I don’t know Marissa Mayer. That said I’m standing with her on her need to get employees in the office, working together face to face.
I say this as the managing partner of a firm where our team works virtually most of the time.
The news stories have been overwhelmingly about infringement on empowerment. They say little about the company, except the terrible performance of recent years. Over the past week, invariably someone has asked me, “So, what do you think of Marissa Mayer’s decision to ban Yahoo! employees from working at home?” Most perspectives I’ve been hearing miss what I think is the larger point.
At Aveus we have the opportunity to listen to and work with a wide range of clients and prospects talking about operationalizing a decision they’ve already made, addressing the urgent requirements of a changing market, or introducing ideas that will change the world. The following story has elements of all three.
I learned about LifeWise Renovations and met the CEO Mike Dodd through his wife Kathy Dodd, a powerhouse in her own right as CEO of The Corridor Group. Mike has been in the construction business for more than 25 years and Kathy has built a nationwide consulting group for the home health care industry during that same time period. You will see why these two backgrounds matter in a minute.
Mike has owned a successful construction business in the Kansas City area for over 25 years. Over those years the company followed the typical construction model which tends to be very localized. As Mike explained, much of a local contractor’s business success is based upon having established networks for resources, talent, and critical market knowledge. It is very difficult to take a good construction business name in one market and transport it to another.
Compound that localized business model with the recession that hit the construction business as hard as any sector in the last few years. Mike estimates that as many as 60 – 70% of the construction businesses that were around prior to the start of the recession in 2007/8 no longer exist. And, the industry is not rebounding in the way it historically has recovered. Things are improving, but not as they have in the past.
That word: Consultant. It’s a term that’s used broadly and can mean many things. Some consultants carry the power, influence, and heft of a large organization behind them. Others are small boutique firms. Some are solo or independent practitioners. Some have been around for years, building a client portfolio. They consider consulting their profession – their vocation. Others hang out a shingle between jobs, consulting until “something better” comes along. But these characteristics are just the beginning of the distinctions among consultants. What about how they perform their practice? How they chose to interact with their clients? What separates them from one another?
Every day the news is full of stories – tragic, heroic – both. Today, this news is personal even though I am thousands of miles away from the devastation in Japan. I’m thinking about, worrying about, hoping the best for many people I know there. I met them through work. On any ‘normal’ day they are Aveus clients. People we admire, respect and enjoy working with to accomplish some business goal. Because of the nature of our work, our teams are often spread to many parts of the world and we work with clients over extended periods of time, so we form deep bonds and often stay connected, long after the work is complete.
The economy is changing. Client needs are changing. The way clients buy consulting services is changing. And yet, for many firms, the way they market their services is not.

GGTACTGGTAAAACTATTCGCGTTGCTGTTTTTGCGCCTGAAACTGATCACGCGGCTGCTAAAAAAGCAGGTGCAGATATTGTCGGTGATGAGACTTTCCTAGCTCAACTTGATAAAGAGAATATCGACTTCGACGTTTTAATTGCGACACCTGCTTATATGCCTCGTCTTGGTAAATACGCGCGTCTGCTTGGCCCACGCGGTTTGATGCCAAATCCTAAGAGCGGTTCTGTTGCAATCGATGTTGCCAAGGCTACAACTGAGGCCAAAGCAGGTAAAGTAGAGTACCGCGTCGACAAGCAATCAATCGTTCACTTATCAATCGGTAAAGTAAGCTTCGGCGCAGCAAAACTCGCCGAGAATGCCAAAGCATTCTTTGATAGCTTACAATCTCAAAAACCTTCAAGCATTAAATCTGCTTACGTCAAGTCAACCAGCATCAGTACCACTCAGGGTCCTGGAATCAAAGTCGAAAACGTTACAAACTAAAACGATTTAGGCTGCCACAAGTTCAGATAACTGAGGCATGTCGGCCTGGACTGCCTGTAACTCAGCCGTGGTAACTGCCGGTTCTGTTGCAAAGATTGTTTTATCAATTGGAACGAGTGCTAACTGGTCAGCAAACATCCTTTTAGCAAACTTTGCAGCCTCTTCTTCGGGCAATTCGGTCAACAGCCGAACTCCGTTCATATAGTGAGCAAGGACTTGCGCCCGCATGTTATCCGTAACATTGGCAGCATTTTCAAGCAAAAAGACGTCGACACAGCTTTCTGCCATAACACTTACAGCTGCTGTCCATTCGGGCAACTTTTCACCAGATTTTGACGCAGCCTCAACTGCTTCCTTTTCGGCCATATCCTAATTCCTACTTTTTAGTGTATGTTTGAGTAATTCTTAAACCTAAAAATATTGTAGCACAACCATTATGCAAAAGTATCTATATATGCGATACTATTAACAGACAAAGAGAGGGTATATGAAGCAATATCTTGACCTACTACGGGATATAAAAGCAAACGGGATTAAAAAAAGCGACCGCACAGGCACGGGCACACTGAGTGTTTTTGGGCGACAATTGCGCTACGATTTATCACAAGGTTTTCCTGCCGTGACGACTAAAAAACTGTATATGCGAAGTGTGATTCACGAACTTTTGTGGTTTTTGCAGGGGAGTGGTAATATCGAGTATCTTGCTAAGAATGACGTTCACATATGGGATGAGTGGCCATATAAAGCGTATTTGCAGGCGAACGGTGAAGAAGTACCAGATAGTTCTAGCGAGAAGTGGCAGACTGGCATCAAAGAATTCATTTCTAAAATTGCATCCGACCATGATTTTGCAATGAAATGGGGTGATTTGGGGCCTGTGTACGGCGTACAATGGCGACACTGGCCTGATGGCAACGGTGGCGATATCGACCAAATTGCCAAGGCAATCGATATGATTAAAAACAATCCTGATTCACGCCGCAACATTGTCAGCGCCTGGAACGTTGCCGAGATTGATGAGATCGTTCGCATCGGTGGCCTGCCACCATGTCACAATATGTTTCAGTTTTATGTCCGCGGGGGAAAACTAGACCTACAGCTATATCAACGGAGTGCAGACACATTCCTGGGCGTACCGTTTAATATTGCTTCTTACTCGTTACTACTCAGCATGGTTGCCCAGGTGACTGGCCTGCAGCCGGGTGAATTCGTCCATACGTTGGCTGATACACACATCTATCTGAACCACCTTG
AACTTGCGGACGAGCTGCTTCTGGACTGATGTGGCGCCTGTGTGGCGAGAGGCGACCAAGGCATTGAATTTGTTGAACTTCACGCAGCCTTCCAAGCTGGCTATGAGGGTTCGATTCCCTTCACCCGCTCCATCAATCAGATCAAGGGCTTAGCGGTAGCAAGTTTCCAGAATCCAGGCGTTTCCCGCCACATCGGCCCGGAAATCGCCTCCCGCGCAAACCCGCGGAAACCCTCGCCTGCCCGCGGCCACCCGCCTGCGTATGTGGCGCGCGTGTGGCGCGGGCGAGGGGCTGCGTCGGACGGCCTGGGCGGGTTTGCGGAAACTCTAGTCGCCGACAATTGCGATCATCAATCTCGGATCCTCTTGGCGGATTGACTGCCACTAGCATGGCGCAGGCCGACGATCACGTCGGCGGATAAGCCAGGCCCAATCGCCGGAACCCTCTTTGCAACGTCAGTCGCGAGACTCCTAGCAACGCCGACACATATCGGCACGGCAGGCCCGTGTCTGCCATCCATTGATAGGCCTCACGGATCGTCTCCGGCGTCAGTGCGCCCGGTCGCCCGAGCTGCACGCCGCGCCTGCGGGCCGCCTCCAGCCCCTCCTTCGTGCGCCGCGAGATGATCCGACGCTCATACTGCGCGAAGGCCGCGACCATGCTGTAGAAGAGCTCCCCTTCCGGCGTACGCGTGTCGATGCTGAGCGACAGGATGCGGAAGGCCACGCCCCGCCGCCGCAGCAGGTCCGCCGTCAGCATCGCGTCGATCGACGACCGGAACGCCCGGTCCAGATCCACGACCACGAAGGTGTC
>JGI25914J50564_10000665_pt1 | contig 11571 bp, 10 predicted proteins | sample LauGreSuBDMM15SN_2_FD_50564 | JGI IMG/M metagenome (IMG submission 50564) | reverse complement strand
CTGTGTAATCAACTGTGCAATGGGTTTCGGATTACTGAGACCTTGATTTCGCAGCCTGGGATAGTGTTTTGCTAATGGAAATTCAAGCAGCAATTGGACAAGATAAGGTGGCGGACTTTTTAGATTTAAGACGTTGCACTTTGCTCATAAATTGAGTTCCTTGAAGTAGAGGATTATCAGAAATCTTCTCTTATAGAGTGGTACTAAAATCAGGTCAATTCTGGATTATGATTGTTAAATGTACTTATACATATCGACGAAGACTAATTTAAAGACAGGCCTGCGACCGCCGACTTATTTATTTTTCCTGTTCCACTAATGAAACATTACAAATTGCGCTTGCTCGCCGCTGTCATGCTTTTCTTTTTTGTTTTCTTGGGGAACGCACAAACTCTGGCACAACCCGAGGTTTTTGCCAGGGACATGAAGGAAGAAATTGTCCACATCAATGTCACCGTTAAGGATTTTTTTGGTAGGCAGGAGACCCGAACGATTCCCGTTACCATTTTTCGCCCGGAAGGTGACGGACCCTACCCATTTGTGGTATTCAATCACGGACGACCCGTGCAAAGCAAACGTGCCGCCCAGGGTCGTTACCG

No, I’m not talking about the post-TARP economic recovery – I’m talking about something far more basic.
We were having a shredding party at the office the other day which prompted me to clean out old files. For me, on the rare occasion that I actually sort through files, it becomes a trip down memory lane as I read and recall various documents from here and there. Why on earth did I save this? What was happening that day? Oh, remember this?!
We were recently honored at a “Best Places to Work” awards luncheon hosted by the Minneapolis / St. Paul Business Journal. Each of the winners (including Aveus) was introduced and called to the stage. As the presenters worked their way through the fifty-five (55!) winners we heard lots of reasons why employees liked to work at the winning companies.
A recent HBR article “A New Framework for Business Models” by Mark W. Johnson had me hopeful as I began reading and shaking my head as I finished. Within about two pages, Mr. Johnson falls into the very trap he’s trying to solve: presenting a ‘new business model’ framework that strikes a balance between what he calls the overly reductionist approach (citing Peter Drucker) and the overly complex (“everything-in-your-value-chain”) approach. What he presents is neither new nor very balanced.
I was hopeful for a new idea. Over my collective years of experience, first as a corporate executive and now as a consultant, I’ve often confronted this question: What is a business model? I agree with Mr. Johnson, the term gets thrown around a lot and is poorly defined and understood. Where I part with him is his approach.
The other day I was talking with a new business acquaintance who asked, “What’s the most interesting question a CEO has asked you?” I stopped to think about it. When I responded, I said, “You know, when I’m in a conversation with a CEO, I find them more often in ‘tell’ mode than ‘ask’ mode.” It bothered me when I said it, and I’ve been thinking about it since.
Today’s organizational culture drives executives to tell more and ask less. This is a pity, really, because it keeps them from some of the best business intelligence. Executives can expand their own knowledge and improve their teams’ effectiveness through a very simple tactic: asking questions.